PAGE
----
Symbols for functions and macros have a
lisp-indent-function property which you can set with
declare or in your case, since
if is already defined, you can just use
You can read about the possible property values here:
(info "(elisp) Indenting Macros") return
if's default setting is
2 which means the second form get's special treatment and is offset.
You can change the property value to
'defun and all the body forms will line up.
(put 'if 'lisp-indent-function 'defun)
It is important to note that there is a reason for the indentation style.
if in Elisp is NOT like
if in Common Lisp.
Note the different signatures:
(if TEST THEN &OPTIONAL ELSE)
(if COND THEN ELSE...)
In Emacs lisp, you can have as many forms after the condition as you want but only the first form is the THEN clause, all other forms are part of the ELSE clause.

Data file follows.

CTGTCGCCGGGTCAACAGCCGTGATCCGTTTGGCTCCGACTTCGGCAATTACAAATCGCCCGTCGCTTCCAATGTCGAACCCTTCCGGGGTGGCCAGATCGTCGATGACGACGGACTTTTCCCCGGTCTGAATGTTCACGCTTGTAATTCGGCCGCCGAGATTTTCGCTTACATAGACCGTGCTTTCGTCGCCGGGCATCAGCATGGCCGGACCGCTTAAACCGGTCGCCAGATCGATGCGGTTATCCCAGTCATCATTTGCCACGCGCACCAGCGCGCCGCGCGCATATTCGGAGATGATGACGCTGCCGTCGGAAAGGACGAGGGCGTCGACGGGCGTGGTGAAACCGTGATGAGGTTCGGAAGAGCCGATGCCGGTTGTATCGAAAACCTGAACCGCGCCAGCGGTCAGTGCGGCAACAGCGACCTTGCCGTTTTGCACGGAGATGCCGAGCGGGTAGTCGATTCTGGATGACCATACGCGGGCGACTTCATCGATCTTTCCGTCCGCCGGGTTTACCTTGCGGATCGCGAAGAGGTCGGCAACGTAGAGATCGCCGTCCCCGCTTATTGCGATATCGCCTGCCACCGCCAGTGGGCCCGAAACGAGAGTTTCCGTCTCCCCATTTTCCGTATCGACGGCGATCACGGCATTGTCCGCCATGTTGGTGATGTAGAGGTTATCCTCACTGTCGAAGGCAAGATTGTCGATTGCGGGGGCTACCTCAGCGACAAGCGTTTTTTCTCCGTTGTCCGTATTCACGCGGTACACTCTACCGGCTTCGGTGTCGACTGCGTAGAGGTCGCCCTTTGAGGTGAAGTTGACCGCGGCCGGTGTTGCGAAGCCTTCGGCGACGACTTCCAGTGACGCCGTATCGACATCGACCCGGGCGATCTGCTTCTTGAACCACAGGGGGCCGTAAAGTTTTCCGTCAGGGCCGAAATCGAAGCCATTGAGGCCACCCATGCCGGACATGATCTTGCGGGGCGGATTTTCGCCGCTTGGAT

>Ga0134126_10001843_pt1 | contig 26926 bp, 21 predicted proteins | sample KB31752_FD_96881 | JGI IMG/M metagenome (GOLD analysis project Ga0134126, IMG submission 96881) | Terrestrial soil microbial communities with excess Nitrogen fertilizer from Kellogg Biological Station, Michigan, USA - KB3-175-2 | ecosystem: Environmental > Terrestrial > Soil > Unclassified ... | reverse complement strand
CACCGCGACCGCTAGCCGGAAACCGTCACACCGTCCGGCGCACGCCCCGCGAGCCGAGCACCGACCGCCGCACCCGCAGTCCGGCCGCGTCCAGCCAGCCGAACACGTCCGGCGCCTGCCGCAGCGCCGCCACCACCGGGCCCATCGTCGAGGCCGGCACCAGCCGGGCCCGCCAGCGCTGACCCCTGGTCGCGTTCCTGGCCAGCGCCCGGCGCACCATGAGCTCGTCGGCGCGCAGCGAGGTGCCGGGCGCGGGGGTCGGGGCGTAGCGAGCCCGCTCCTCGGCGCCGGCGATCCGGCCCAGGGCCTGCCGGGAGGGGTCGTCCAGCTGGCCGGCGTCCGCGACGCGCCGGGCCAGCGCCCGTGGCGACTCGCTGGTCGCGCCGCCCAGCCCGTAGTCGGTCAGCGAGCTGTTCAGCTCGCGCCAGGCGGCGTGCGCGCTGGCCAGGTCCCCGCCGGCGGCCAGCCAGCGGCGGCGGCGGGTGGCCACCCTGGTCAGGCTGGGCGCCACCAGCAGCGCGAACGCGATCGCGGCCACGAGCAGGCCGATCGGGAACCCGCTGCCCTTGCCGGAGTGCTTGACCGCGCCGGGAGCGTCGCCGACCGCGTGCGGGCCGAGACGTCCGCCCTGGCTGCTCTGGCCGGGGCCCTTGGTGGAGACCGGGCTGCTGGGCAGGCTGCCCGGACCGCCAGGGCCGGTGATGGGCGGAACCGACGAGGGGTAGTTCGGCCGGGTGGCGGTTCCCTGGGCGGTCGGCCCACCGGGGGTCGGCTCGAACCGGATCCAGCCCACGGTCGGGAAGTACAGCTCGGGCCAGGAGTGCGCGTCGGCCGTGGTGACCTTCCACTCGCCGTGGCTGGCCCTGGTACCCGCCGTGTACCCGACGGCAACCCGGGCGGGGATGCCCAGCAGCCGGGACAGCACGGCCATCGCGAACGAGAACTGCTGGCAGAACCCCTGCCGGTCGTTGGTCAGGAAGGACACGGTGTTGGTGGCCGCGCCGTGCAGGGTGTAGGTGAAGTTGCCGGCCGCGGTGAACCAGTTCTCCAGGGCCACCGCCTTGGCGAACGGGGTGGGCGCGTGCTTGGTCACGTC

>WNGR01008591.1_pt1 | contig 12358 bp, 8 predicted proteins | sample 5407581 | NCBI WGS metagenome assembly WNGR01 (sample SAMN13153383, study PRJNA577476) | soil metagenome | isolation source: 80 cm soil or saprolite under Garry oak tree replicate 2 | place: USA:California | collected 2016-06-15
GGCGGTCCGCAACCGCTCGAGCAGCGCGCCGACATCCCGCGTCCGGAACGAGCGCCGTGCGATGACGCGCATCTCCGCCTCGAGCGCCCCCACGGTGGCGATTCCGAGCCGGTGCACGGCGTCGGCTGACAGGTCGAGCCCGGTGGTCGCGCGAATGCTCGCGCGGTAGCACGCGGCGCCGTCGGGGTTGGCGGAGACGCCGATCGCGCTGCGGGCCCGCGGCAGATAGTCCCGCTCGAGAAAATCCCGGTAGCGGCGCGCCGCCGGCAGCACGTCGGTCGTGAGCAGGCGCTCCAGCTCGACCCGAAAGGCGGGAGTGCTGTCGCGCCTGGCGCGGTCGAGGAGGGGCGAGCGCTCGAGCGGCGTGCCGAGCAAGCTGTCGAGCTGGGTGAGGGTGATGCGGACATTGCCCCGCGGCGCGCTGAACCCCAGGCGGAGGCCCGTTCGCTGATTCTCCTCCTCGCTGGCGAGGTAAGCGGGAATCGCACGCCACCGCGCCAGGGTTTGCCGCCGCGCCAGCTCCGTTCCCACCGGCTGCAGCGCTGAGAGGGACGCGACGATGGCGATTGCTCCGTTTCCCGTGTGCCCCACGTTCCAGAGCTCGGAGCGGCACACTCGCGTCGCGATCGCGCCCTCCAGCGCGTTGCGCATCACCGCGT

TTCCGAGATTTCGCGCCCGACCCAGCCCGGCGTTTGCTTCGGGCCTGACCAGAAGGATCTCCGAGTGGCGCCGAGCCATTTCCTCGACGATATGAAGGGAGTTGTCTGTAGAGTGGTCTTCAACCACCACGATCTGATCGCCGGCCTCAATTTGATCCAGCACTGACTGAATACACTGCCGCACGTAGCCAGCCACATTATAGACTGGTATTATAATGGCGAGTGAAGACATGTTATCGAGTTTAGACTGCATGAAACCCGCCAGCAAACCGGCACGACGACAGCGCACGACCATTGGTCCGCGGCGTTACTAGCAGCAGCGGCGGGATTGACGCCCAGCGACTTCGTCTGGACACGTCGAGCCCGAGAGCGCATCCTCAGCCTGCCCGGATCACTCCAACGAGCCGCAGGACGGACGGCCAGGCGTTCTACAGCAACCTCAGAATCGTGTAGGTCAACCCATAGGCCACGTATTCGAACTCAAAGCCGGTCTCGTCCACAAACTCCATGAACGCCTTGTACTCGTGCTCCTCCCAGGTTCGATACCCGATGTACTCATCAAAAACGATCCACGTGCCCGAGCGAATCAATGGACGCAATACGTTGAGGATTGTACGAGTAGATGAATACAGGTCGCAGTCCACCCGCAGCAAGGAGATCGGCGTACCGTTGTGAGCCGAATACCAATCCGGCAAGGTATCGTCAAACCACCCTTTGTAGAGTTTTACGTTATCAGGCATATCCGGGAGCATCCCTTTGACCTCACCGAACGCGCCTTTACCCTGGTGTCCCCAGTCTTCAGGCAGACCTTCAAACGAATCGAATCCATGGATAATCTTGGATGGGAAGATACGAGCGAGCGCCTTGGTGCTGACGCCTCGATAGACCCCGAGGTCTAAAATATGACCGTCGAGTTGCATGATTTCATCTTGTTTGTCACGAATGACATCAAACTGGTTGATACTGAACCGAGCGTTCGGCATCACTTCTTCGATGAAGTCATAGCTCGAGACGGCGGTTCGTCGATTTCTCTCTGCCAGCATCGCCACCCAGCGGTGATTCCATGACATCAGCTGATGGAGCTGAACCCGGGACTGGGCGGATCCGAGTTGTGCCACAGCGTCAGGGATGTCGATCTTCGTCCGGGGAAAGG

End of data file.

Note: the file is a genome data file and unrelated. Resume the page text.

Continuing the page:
This is a valid Elisp
if form that is not valid in CL:
This shows why it is important that the THEN clause is indented more, it is to make it stand out against all the ELSE forms.
In addition to the indentation being important to the users ability to parse the code, it would also go against the accepted styling patterns of elisp. 99.99999% (carfefully calculated) of elisp code you encounter will use the exact same default indentation scheme. Changing the indentation of
if for you own use will make it hard for you to work on other peoples elisp and make it hard for others to work on yours.